hold words.


    The rate at which the collection is growing ensures that this catalogue will immediately be out-


    dated, so we intend to issue a sequel in five years or so. This volume, like the collection itself, owes every-


    thing to the energy of and skill of the curator.


    John Walsh


    Director This page intentionally left blank PREFACE AND ACKNOWLEDGMENTS


    This volume represents the first in a series of catalogues of the Getty Museum's drawings collec-


    tion. It contains entries on our acquisitions from 1981 through 1985 and takes into account bibliographical


    information through 1986. It is anticipated that future volumes will appear at more or less regular intervals


    marked by additions to the collection in sufficient numbers to warrant new publications. Later catalogues


    will also contain further material on the drawings included in this one. The format of this and future vol-


    umes will be standardized, with drawings organized by national school, alphabetically by artist's name, and


    then chronologically. The physical description of each sheet will mention any noteworthy irregularities.


    The writing and production of this catalogue have involved the assistance of many individuals. I


    am grateful to Lee Hendrix, Assistant Curator, and Gloria Williams, Catalogue Assistant, for their work


    on all aspects of the project, ranging from the drafting of the introductory biographies to the contribution


    of many useful ideas about individual drawings. Their specific suggestions—like those of other scholars^


    are duly noted in the appropriate places in the text. Nancy Yocco^ Conservation Assistant, carefully


    recorded relevant information about the condition of each drawing and the inscriptions and marks that each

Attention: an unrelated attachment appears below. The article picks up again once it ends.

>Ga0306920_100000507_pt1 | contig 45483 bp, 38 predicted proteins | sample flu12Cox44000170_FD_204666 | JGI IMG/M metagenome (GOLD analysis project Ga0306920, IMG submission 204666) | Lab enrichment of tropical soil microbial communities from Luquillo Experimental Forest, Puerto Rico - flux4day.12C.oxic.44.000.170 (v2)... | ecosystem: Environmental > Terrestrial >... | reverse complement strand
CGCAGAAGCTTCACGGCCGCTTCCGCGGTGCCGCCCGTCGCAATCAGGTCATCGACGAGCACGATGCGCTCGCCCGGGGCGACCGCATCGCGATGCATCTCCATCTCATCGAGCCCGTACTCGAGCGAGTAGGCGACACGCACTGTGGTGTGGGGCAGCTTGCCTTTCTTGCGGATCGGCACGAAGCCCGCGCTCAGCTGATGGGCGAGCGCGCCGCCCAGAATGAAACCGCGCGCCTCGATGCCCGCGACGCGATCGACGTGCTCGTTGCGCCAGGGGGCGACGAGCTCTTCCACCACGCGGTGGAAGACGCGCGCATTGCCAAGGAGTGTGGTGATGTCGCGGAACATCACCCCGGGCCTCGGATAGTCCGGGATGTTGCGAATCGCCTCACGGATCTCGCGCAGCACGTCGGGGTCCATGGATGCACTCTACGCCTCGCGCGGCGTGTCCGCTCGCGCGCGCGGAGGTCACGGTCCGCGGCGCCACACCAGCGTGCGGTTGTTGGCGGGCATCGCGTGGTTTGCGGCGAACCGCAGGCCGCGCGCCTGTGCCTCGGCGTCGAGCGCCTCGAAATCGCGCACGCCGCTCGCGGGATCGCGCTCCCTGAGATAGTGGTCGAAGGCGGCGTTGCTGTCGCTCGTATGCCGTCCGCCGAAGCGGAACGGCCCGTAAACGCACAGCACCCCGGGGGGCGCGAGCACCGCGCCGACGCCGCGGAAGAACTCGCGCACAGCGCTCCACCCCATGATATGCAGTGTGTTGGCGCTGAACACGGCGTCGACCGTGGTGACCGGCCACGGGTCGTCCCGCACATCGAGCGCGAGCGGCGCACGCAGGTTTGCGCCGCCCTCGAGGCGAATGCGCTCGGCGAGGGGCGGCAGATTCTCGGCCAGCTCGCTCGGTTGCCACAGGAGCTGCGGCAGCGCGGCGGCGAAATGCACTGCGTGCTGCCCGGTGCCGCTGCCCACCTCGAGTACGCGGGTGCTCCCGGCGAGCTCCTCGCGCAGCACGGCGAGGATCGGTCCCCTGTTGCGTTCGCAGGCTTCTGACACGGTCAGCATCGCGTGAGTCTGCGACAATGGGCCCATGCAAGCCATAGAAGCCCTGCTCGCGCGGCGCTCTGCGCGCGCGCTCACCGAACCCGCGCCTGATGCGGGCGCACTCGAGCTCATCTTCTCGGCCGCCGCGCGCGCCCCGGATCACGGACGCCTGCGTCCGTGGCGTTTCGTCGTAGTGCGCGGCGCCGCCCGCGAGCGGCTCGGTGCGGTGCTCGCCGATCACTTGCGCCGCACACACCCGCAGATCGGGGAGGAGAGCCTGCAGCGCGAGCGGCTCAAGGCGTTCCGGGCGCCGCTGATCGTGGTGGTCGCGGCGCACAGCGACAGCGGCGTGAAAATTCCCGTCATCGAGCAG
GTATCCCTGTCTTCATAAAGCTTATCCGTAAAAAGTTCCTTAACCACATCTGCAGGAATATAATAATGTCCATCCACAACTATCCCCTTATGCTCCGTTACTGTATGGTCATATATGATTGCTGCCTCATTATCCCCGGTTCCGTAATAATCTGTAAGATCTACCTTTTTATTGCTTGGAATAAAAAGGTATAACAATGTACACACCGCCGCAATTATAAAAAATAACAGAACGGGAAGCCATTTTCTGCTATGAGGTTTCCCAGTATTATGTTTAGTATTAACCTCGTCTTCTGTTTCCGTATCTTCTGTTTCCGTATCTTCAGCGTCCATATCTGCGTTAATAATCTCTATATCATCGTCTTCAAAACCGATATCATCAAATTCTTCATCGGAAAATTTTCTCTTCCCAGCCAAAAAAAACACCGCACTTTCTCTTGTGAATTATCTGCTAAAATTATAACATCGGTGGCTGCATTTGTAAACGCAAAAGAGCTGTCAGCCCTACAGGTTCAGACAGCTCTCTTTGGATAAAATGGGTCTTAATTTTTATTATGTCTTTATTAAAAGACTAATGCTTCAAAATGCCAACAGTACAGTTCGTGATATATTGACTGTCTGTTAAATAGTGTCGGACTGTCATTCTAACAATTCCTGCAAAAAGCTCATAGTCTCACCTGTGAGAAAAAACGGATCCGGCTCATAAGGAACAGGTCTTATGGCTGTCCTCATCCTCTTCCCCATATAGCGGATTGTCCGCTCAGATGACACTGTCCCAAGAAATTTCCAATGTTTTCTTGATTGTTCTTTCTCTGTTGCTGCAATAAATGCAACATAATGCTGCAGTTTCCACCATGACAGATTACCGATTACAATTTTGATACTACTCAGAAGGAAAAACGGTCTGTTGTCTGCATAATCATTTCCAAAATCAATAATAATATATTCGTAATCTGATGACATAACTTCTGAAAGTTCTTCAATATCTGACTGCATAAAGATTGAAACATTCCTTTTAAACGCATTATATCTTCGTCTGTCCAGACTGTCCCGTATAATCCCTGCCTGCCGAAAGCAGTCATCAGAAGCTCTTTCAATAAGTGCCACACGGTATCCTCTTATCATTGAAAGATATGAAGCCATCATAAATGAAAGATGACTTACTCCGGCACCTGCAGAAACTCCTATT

one bears. The entire text was reviewed and helpful criticisms offered by three readers: Diane DeGrazia,


    for the Italian drawings; Beverly Jacoby, for the French and Spanish drawings; and Anne-Marie S. Logan,


    for all of the Northern and British drawings. Giulio Bora was kind enough to read over those entries deal-


    ing with Lombard drawings and to make several helpful suggestions.


    Andrea P. A. Belloli took over the editorship of the catalogue at an especially difficult moment and


    carried out her role with the optimum blend of editorial sternness and good cheer. Patrick Dooley pro-


    duced the design of the volume. Lastly, many scholars have offered suggestions. In every case I have


    attempted to note their contributions in the entries on individual sheets, and thank them here collectively


    for their advice. Notwithstanding my respect for their opinions and for those of other scholars, full respon-


    sibility for the attributions and views expressed in the catalogue is my own. Where they depart from the


    opinions of others they do so respectfully, but unapologetically, since I believe that each connoisseur must


    attempt to make his or her own judgments instead of reporting the results of scholarly polls.


    The publication of the first volume of our serial catalogue is an appropriate moment to thank the


    many people who have made possible the existence and development of the collection. Harold Williams


    and Otto Wittmann supported our initial purchase of the Rembrandt, and have—along with other mem-


    bers of the Board of Trustees—given great encouragement throughout the last six years. Since his appoint-


    ment in 1983 as director, John Walsh has encouraged the evolution of a broader concept for the collection


    and has given me a degree of freedom and support unusual for any curator. Within the department, Lee


    Hendrix has been of enormous assistance with all curatorial matters, while Nancy Yocco has looked after


    the physical care of the drawings with exemplary dedication. Outside the Museum, Alexander Yow


    deserves special mention for the fine restoration work he has carried out on a number of our drawings and


    for his advice. In addition other scholars and dealers too numerous to list here have been of assistance in


    myriad ways. It is my hope that all those who have contributed to the beginnings of the collection and the


    writing of this catalogue will feel at least partially compensated for their generosity by seeing the result.


    George R. Goldner


    Curator, Department of Drawings


    ix